The Americans thumped the Canadians 9-2 to open last year's tournament, only to suffer a 5-4 overtime loss in the final to their bitter rivals in Burlington, Vt.
The tables turned in Ottawa this year, with the U.S. losing to Canada in a shootout to open the tournament, before rebounding to win Tuesday's gold-medal game 3-2.
"Really, what matters is how to you finish the tournament," said American forward Amanda Kessel, who scored the game-winning goal. "I think we played our best game tonight."
The younger sister of Toronto Maple Leafs forward Phil Kessel pushed the U.S. ahead at 3:09 of the third period, roofing a shot on a 2-on-1 for one of two American goals scored off odd-man rushes.
That now makes for a pair of Kessels who are unpopular in Ottawa, and Amanda was unrepentant.
"It feels great," she said. "It couldn't feel any better."
The U.S. limited Canada to 16 shots on goaltender Jessie Vetter and fired 30 on Canada's Shannon Szabados, whose effort kept the host country in the game.
"If you look at the quality of chances they had compared to ours, they deserved to win," Canadian assistant captain Caroline Ouellette said. "With 16 shots on net, it's hard to win a hockey game.
The Americans have won four of the last five world women's titles and five of the last seven. Brianna Decker and Megan Bozek also scored for the U.S., which trailed 1-0 after the first period.
Courtney Birchard and Ouellette replied for Canada in front of 13,776 at Scotiabank Place.
Marie-Philip Poulin had two assists and led the tournament in scoring with six goals and six assists in five games. The 22-year-old from Beauceville, Que., was named the tournament's most valuable player and top forward.
"She was our best player from start to finish, no question," Canadian head coach Dan Church said.
Since Canada's 2-0 win over the U.S. to win Olympic gold in 2010, the teams have gone 8-8 against one another, with nine of those games decided by one goal.
The two countries have met in the finals at all 15 world championships held since 1990. Canada has won 10 times, but the Americans crept closer with their fifth overall.
The Canadian and American women will face each other at least half a dozen times next winter when both teams are training full-time for the 2014 Winter Olympics in Sochi, Russia.
A schedule of games between the teams has yet to be announced, but a Dec. 20 date in Grand Forks, N.D., has already been confirmed by USA Hockey.
The two countries are bitter rivals in women's hockey, but are each other's favourite opponents because they bring out the best in each other and make for the most entertaining games in female hockey.
Tuesday's championship game was another tug-of-war. The Americans used their superior size on the blue-line to keep Canada's shooters to the outside.
"We needed to have more sense of urgency in front of their net earlier on," Canadian captain Hayley Wickenheiser said. "We need to execute. There was no shortage of chances for us and opportunities for us, but we didn't execute."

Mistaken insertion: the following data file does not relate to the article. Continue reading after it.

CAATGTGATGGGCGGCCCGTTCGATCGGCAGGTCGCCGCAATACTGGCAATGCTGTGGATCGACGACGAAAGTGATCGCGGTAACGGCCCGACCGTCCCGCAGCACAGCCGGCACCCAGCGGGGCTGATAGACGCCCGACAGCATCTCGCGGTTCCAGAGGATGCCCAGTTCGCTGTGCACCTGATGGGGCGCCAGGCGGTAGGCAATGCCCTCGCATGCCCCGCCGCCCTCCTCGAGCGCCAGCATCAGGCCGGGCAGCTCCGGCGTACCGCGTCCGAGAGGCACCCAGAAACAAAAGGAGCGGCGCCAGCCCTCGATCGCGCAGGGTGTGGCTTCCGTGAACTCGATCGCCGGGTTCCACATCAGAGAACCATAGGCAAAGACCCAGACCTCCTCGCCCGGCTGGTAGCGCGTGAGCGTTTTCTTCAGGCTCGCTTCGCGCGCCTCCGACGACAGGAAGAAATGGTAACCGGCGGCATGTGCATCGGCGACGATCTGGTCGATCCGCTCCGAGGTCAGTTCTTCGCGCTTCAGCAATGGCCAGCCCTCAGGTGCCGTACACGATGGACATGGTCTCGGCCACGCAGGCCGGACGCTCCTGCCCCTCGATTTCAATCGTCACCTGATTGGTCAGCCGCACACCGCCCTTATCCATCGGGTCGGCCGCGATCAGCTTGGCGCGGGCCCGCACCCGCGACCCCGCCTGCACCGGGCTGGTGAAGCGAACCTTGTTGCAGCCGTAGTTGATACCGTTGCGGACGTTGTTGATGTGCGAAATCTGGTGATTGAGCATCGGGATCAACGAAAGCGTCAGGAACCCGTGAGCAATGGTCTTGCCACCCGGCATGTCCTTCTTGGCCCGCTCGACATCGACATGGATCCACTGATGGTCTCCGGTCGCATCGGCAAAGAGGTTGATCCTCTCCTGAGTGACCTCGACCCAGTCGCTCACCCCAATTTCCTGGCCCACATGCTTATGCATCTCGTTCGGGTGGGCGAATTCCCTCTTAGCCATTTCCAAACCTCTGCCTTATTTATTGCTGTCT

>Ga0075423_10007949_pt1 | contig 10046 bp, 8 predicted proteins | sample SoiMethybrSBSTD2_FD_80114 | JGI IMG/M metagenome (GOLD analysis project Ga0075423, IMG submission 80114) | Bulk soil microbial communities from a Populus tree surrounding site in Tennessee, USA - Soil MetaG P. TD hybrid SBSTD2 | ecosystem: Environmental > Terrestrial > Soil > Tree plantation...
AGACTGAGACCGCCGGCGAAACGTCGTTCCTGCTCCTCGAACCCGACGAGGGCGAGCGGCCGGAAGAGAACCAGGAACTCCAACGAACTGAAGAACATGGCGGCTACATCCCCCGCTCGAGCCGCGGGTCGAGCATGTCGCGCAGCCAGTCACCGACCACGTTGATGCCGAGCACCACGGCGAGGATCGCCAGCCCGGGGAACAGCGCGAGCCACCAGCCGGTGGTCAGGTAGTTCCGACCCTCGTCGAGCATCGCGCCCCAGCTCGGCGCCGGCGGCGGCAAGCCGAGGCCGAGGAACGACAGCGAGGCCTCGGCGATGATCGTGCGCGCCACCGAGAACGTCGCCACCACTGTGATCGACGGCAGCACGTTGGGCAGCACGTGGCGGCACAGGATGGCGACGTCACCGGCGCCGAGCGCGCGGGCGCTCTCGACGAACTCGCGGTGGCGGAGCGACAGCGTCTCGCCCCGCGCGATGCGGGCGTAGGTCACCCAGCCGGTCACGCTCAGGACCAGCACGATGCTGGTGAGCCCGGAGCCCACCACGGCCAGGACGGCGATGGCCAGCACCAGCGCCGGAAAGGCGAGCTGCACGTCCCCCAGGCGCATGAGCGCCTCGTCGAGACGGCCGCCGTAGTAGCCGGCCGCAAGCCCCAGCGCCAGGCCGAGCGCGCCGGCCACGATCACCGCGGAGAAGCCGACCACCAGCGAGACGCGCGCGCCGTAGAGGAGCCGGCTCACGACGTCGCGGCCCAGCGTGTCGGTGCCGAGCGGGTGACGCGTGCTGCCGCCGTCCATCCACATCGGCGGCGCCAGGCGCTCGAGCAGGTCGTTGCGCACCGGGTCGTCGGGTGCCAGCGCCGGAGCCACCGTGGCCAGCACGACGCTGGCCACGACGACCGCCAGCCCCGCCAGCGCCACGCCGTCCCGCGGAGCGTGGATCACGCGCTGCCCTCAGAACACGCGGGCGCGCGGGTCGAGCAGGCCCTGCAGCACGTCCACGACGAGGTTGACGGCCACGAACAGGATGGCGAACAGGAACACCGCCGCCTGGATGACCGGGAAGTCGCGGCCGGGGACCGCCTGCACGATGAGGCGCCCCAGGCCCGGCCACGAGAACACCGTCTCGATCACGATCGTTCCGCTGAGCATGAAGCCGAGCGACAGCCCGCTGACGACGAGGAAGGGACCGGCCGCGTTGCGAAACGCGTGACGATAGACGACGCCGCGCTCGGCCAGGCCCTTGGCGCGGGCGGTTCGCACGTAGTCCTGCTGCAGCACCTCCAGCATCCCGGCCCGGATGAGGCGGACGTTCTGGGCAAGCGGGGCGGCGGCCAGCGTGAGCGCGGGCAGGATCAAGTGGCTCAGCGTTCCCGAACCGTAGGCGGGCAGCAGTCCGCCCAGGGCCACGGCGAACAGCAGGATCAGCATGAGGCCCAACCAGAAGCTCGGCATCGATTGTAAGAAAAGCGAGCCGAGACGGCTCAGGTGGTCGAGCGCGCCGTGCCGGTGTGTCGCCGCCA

The U.S. is overall a faster team and used its speed to pounce on turnovers and force Canada to make quick, and sometimes bad, decisions with the puck.
"Two many odd-man rushes, too many 2-on-1s," Wickenheiser said. "I don't know what we were thinking in some of the situations.
"It's tough to lose in your own country. This one stings."
Canada led 1-0 after the opening period, but Decker tied the game 1-1 on an odd-man rush, deking Szabados at 2:23 of the second.
Canada got into penalty trouble later in the period and with Rebecca Johnston and Wickenheiser serving minors, Bozek scored on a one-timer at 14:26.
But Ouellette skated out from boards and scored a power-play goal on a snapshot at 17:50 to tie it 2-2 heading to the third.
Birchard's heavy shot beat a screened Vetter at 9:50 for the only goal of the first period. Canada was outshot 12-8 in the first period and weren't able to turn 29 seconds of a two-man advantage late in the period into a second goal.
Wickenheiser was not at full health in the game. She injured her back in the first game of the tournament against the U.S. and sat out the preliminary round. She returned for the semifinal and final.
Earlier Tuesday, Russia defeated Finland 2-0 for bronze and that country's second medal in tournament history after winning bronze in 2001. The Russian Ice Hockey Federation is finally putting resources into female hockey because they want the home team to win a medal in Sochi.
Former Ottawa Senators Alexei Yashin was appointed the team's general manager in December.
Germany finished fifth and Switzerland sixth in Ottawa. Sweden, the Olympic silver medallist in 2006, avoided relegation by beating the Czech Republic in a three-game series.
There will not be a women's world championship in 2014 because the International Ice Hockey Federation doesn't hold a women's tournament in an Olympic year. Sweden will host the 2015 world women's championship. Canada will host it again in 2016 and 2020.
The field for the 2014 Olympics will include Canada, Japan, Finland, Switzerland, Sweden, Russia, Germany and Japan.
The 2013 women's world hockey championship sold about 150,000 tickets, but because they were sold in packages, actual attendance was just under 100,000, according to organizers.
The 2007 championship in Winnipeg set a tournament attendance record of 119,231 and generated a profit of $751,000 for Hockey Canada and Hockey Manitoba.
The world championship in Ottawa will make a profit of at least $500,000, according to host committee vice-chair Cyril Leeder, of which 25 per cent will go to women's hockey in Ontario and the rest to Hockey Canada's development programs.